|Publication number||US4273299 A|
|Application number||US 06/138,149|
|Publication date||Jun 16, 1981|
|Filing date||Apr 7, 1980|
|Priority date||Apr 7, 1980|
|Publication number||06138149, 138149, US 4273299 A, US 4273299A, US-A-4273299, US4273299 A, US4273299A|
|Inventors||Virginia V. Ness|
|Original Assignee||Ness Virginia V|
|Export Citation||BiBTeX, EndNote, RefMan|
|Patent Citations (6), Referenced by (19), Classifications (7)|
|External Links: USPTO, USPTO Assignment, Espacenet|
This invention relates to a holder for a roll of paper, such as a paper towel roll or a toilet paper roll, by which the roll is held vertically.
Current paper towel holders are in many instances unsatisfactory. They hold the roll horizontally and in order to do so are secured to a wall or other similar surface. Often, this means that they cannot be placed closely adjacent the place where they are needed. Many such devices are also inconvenient in that they require two-hand operation. Some holders fail to hold the paper rolls snugly enough, so that the rolls tend to fall out.
An important object of the present invention is to provide a holder for paper towels which can be held by any suitable horizontal or vertical surface and which holds the paper towel roll vertically. Such a device enables easy one-hand operation and is adaptable for many locations where horizontally-held rolls are not conveniently supported.
Another object of the invention is to provide a paper roll holder in which the roll is very easily installed and removed. Both paper towels and toilet paper, when held horizontally, normally require an installation which is somewhat time-consuming and sometimes very much so. In the present invention, installation is a matter of two or three seconds and the removal takes even less than that.
The invention may be considered as an improvement over the roll-paper holder shown and claimed in my pending U.S. patent application, Ser. No. 49,235, filed June 18, 1979.
The present invention enables the user to have the paper roll bottom on the flange of the upper member in every instance, while providing yieldable but nonetheless positive holding means for engaging the core of the paper roll.
Other objects and advantages of the invention will appear from the following description of a preferred embodiment.
The invention comprises a paper roll holder made in two major elements. A stationary base member is provided having an annular horizontal rim and a central, preferably frustoconical, upwardly-extending projection. The projection need not necessarily always be frustoconical for this base member, but that is convenient. The surfaces of the rim are preferably flat and relatively smooth. Suitable securing means are attached which may be screws or ordinary adhesive, but preferably comprises a double-faced adhesive disc secured to the lower surface of the base rim with an adherent surface enabling its rapid attachment to a countertop. This adhesive surface may, of course, be covered with wax or treated paper or other similar material to enable handling prior to attachment. Alternatively, the base member may have a vertical securing portion for attachment to a vertical wall, with an horizontal shelf member from which the projection extends up vertically.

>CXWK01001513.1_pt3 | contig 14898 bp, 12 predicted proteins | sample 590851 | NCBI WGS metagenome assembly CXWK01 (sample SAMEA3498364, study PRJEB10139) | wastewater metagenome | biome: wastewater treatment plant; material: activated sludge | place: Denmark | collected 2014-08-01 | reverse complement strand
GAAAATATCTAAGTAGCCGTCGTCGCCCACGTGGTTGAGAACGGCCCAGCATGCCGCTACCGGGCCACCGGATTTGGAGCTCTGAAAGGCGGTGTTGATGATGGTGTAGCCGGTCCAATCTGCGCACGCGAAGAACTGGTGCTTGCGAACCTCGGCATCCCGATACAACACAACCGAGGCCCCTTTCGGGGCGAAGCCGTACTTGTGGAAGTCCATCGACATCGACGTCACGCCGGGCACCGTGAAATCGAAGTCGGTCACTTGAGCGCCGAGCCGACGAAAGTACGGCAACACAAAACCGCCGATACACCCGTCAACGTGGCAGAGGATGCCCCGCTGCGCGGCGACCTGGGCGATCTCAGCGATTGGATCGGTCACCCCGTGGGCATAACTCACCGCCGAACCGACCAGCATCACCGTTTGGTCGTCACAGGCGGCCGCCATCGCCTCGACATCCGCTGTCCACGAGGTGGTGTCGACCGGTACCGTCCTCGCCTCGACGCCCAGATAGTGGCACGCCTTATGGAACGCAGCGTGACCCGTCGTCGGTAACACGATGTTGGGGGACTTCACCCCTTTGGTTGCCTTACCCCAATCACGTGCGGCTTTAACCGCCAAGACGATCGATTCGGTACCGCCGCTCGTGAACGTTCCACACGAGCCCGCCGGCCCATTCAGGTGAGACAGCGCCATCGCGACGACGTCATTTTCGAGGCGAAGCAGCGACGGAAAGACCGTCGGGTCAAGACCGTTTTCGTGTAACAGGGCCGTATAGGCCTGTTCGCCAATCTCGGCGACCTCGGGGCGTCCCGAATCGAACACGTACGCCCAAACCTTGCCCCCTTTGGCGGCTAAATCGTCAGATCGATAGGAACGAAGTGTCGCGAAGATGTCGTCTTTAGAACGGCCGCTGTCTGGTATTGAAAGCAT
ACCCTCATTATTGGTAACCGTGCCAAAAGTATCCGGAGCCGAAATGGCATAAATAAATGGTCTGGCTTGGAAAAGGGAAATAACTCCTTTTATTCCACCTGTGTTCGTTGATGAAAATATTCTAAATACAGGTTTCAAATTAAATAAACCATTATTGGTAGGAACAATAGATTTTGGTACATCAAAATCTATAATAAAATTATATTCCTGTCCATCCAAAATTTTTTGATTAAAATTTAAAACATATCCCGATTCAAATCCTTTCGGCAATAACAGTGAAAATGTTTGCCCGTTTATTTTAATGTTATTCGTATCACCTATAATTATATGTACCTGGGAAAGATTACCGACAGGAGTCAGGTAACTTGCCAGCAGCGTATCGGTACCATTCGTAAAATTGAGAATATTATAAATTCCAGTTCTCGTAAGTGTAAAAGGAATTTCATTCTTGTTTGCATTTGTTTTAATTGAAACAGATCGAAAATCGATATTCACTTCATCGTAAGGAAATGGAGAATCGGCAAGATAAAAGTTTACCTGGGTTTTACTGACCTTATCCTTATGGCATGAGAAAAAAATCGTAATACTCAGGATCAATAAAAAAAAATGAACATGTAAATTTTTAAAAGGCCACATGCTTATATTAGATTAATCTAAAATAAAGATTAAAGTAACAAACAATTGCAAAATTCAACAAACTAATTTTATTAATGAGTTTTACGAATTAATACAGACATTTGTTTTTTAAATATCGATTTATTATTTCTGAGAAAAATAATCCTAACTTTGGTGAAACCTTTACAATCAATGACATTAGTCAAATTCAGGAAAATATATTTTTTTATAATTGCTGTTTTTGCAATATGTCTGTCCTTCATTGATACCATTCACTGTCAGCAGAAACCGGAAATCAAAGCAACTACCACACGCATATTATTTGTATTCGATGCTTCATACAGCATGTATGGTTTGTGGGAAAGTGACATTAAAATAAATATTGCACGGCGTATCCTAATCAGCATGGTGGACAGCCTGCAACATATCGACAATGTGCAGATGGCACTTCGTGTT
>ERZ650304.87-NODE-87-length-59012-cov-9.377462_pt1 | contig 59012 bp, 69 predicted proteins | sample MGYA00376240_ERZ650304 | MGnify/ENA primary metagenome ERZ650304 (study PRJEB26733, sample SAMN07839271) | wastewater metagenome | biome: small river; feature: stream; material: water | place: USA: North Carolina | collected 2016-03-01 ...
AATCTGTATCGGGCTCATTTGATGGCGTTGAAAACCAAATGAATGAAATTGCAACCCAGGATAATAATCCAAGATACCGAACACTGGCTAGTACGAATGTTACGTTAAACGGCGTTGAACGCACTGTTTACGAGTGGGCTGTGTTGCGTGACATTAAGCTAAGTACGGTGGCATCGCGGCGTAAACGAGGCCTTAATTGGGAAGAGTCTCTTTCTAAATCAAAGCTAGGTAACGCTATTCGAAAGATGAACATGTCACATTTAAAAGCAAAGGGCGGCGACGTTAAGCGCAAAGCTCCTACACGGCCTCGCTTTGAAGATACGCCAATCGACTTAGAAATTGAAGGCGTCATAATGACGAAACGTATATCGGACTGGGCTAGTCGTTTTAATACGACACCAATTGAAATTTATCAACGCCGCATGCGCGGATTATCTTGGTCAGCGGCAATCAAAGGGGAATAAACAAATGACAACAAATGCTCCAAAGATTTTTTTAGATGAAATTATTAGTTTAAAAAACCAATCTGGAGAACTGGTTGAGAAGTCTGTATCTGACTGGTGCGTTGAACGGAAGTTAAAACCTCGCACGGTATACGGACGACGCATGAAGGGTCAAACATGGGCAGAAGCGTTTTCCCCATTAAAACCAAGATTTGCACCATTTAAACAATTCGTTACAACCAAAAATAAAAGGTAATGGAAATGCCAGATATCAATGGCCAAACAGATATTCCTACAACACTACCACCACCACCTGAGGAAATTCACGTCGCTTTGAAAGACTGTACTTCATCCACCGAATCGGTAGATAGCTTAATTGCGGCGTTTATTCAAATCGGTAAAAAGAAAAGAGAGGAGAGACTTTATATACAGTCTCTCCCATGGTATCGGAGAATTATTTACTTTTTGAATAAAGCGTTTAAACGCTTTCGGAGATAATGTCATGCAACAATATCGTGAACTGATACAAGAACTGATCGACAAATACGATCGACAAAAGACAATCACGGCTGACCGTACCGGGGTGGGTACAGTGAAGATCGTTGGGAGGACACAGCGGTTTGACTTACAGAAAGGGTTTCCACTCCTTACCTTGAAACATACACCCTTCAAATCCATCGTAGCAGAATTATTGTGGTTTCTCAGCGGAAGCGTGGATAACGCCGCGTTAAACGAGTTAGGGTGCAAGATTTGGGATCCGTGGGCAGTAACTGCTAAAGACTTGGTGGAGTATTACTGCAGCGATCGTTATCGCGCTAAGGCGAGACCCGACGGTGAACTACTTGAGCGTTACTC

The other primary element of the device is a rotatable member having an annular rim much like that of the base member and with a smooth flat surface, usually in contact with the upper smooth surface of the rim of the base member. The rotatable member has a central hollow frustoconical projection, or at least a projection that is frustoconical on its outer surface. This projection nests around the projection of the base member and is freely rotatable with respect to it, the facing surfaces being quite smooth and presenting sufficiently low friction to each other to enable relative rotation with some resistance that applies a braking action. The outer surface of the frustoconical projection includes a series of yieldable members that are an integral part of the projection, and they firmly and non-rotatably engage a hollow core of a paper towel roll or roll of toilet paper. These members may comprise small projections, which may be shaped like teardrops, that are mostly free from the projection except for a springy connecting portion at their upper edges; they normally extend radially outwardly, but yield readily to deflection radially inwardly, into the openings made around their edges.
Thus, the base member can be adhesively secured (or secured otherwise, if desired) to a stationary horizontal supporting surface such as a countertop, or it may be secured to a wall and have an horizontal shelf portion. The base member is then stationary. The rotatable member, which is freely removable from the base member, is easily stuck into one end of the core of a paper towel roll or toilet paper roll, the holding projections yielding to such insertion, so that the paper roll rests against the annular rim, the projections then being urged by a light spring force to engage and hold the core. The rotatable member may then be placed back over the base member. If desired, it need not even be removed, the old paper core being readily lifted off, torn off, or stripped from the projections and the new one forced down on top of it. When installed, the roll of paper and the rotatable upper member move together around the base, and it is easy to pull off one or more paper towels or sheets of toilet paper with one hand.